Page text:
Vinyl Flooring on Stairs | Options, Cost & Installation

How Do You Install Vinyl Flooring on Stairs?

The Average Vinyl Stair Tread Cost for Professional Installation is $77 – $128 per stair

If you are installing vinyl flooring in your home, you might be wondering, can you put vinyl flooring on stairs? Yes, you can, and it is commonly done by pros and DIY homeowners. There are three vinyl stair options all of which we discuss below with costs and installation instructions. Your three options are…
1. Prefabricated vinyl stair treads
2. Cut and install vinyl plank flooring and nosing
3. Cut and install vinyl sheet flooring and nosing

What types of vinyl materials can be used for the stairs and treads? This Home Flooring Pros “How-To” guide will provide you with all of the details including how to install both sheet vinyl and vinyl plank flooring on your stairs and the different costs. We also have a similar how-to guide for laminate stair flooring.

Wood look vinyl flooring treads

Let’s get started by recapping your options:

INSTALLING VINYL PLANK FLOORING ON STAIRS

There are two options for installing vinyl flooring on your stairs:

1). Install pre-made vinyl stair treads and risers

2). Install the same vinyl plank, tile or sheet vinyl flooring that you’ve already installed on the floors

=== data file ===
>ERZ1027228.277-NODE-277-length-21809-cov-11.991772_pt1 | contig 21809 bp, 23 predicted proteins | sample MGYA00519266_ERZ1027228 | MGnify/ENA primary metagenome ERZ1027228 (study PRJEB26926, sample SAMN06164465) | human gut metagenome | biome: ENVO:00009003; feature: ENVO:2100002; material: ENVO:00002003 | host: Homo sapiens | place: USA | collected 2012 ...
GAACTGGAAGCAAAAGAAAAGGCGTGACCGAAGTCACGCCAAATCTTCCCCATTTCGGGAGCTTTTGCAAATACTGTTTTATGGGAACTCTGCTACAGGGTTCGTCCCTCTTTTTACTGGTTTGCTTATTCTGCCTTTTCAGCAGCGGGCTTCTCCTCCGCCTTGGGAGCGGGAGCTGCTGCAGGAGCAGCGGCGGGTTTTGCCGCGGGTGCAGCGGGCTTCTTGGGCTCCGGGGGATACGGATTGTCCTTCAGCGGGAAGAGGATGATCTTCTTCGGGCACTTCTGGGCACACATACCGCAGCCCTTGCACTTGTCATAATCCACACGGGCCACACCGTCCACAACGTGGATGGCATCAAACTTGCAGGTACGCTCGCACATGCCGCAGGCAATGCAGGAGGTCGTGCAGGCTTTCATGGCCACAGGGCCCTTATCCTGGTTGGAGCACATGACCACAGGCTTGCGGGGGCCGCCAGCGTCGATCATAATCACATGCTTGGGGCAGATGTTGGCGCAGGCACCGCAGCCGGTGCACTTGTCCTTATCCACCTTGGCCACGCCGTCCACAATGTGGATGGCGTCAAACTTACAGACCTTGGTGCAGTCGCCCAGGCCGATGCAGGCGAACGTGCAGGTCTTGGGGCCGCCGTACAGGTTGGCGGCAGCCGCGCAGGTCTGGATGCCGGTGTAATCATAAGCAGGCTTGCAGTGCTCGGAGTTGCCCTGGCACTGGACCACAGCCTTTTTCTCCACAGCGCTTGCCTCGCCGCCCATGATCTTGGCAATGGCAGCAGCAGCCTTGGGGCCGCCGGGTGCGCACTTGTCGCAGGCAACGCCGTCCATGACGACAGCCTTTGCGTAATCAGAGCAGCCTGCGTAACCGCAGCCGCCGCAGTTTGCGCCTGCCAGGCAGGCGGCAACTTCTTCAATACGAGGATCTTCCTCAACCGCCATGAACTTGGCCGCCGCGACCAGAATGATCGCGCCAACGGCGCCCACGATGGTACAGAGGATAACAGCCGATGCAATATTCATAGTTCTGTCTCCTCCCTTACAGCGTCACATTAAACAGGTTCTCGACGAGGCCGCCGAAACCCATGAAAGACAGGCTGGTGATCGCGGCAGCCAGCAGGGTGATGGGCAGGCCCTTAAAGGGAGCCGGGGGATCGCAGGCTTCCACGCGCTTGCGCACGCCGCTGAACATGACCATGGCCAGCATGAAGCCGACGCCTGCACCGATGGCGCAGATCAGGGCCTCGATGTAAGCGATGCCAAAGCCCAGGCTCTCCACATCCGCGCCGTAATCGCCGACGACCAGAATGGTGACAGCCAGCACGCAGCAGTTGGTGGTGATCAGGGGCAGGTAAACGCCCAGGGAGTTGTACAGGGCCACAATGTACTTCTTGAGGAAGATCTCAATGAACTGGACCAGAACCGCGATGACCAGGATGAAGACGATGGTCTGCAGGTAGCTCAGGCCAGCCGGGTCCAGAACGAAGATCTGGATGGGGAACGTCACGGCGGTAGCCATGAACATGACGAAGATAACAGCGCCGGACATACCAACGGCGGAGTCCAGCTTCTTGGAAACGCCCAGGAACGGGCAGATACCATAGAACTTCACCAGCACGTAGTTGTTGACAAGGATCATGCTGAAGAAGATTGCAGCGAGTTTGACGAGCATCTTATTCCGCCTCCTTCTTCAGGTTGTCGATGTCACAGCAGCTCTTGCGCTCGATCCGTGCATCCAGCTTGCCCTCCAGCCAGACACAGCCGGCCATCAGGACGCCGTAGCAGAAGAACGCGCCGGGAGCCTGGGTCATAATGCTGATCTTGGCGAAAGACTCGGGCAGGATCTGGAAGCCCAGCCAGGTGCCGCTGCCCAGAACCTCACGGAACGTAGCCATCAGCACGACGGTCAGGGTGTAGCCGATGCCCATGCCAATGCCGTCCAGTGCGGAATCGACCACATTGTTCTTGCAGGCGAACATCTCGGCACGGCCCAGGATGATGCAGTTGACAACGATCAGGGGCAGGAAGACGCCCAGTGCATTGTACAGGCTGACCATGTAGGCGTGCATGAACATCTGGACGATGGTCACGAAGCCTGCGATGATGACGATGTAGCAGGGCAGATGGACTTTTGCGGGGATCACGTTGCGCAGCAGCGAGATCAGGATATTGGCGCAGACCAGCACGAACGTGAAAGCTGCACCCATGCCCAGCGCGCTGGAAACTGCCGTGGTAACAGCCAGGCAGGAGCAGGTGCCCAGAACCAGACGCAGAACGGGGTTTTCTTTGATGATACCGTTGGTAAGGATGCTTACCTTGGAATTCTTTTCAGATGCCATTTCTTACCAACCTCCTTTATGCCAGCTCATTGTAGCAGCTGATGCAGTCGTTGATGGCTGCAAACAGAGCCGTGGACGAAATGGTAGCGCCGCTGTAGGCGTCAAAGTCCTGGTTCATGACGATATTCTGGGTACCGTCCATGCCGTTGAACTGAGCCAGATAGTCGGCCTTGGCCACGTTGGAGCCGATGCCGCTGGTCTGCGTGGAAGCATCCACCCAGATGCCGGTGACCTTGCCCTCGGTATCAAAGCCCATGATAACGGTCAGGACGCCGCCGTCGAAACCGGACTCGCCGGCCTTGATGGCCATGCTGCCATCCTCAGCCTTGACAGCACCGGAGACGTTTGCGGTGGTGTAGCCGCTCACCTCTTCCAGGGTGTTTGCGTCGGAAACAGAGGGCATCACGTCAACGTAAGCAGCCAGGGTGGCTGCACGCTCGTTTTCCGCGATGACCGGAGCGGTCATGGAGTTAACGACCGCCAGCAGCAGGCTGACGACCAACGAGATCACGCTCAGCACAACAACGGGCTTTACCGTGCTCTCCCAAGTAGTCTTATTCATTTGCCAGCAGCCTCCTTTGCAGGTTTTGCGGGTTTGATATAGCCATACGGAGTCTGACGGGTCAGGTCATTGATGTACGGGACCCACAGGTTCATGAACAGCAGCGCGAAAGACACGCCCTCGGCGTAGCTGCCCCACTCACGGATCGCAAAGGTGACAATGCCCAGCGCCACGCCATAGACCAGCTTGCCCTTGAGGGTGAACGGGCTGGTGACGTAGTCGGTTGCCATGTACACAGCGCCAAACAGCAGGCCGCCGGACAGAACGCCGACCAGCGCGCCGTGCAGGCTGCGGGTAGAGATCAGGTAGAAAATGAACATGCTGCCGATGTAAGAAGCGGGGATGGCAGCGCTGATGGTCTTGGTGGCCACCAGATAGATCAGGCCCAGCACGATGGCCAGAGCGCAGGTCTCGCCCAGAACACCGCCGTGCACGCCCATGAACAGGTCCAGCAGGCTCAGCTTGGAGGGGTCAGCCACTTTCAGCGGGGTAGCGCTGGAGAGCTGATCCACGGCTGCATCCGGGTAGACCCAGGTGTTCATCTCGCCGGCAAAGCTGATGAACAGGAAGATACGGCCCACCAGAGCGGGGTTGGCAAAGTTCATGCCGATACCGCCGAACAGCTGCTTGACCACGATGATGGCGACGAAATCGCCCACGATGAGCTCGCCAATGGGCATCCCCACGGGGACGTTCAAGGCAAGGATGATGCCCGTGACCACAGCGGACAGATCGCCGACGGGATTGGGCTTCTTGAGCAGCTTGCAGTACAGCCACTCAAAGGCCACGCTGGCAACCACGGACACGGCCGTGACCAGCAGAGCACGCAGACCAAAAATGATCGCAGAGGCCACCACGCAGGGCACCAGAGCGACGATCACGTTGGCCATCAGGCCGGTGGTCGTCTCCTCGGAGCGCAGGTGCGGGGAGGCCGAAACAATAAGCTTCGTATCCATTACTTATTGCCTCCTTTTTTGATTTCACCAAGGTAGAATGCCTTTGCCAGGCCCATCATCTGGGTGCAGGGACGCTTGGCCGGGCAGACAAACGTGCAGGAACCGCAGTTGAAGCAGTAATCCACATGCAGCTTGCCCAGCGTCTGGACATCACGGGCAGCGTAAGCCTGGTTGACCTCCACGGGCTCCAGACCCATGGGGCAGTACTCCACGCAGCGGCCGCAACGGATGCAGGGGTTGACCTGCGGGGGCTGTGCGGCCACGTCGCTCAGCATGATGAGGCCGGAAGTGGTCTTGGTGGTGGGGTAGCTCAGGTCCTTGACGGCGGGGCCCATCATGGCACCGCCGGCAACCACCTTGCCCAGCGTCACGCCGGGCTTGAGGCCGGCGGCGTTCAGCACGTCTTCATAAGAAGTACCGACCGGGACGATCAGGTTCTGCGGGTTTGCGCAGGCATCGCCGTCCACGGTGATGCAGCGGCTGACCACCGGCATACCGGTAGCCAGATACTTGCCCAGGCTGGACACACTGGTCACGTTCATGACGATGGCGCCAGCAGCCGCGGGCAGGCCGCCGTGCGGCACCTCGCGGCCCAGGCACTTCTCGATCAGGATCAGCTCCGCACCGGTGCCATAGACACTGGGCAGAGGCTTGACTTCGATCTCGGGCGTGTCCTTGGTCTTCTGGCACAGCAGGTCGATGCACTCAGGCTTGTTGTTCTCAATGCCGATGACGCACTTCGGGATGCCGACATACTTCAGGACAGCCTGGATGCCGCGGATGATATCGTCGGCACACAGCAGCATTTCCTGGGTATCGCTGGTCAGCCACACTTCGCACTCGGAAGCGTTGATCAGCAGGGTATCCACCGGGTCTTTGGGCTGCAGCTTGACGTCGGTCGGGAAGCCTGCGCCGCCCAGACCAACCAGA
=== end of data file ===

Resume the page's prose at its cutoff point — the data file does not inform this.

First, we’ll look at the pre-made treads.

THE COST OF INSTALLING PREFABRICATED VINYL STAIR TREADS

Many vinyl plank manufacturers (including Shaw (Treadz), Mannington (SimpleStairs), COREtec, SmartCore, Cali etc.) sell matching prefab stair treads and accessories like stair nosing. That’s the first option to consider when you purchase the flooring, because these prefabricated treads are designed to make installation easier than using standard planks. They are perfect for DIY if ease of installation is your top priority.

However, prefabricated treads cost about $50 – $60 per stair, so they are more expensive than using planks from your flooring material. If cost is most important, then plan to install planks on the stairs.

If your flooring brand does not make stair pieces, try generic prefab treads from Cap a Tread and a few other brands. They are manufactured in enough color and style options to complement most vinyl flooring options. Most offer a surface designed for traction and slip resistance, ideal for stairs.

You can find Cap a Tread at Home Depot. The kit for each stair includes tread material and a molding or nosing at the front edge which finishes the stair tread.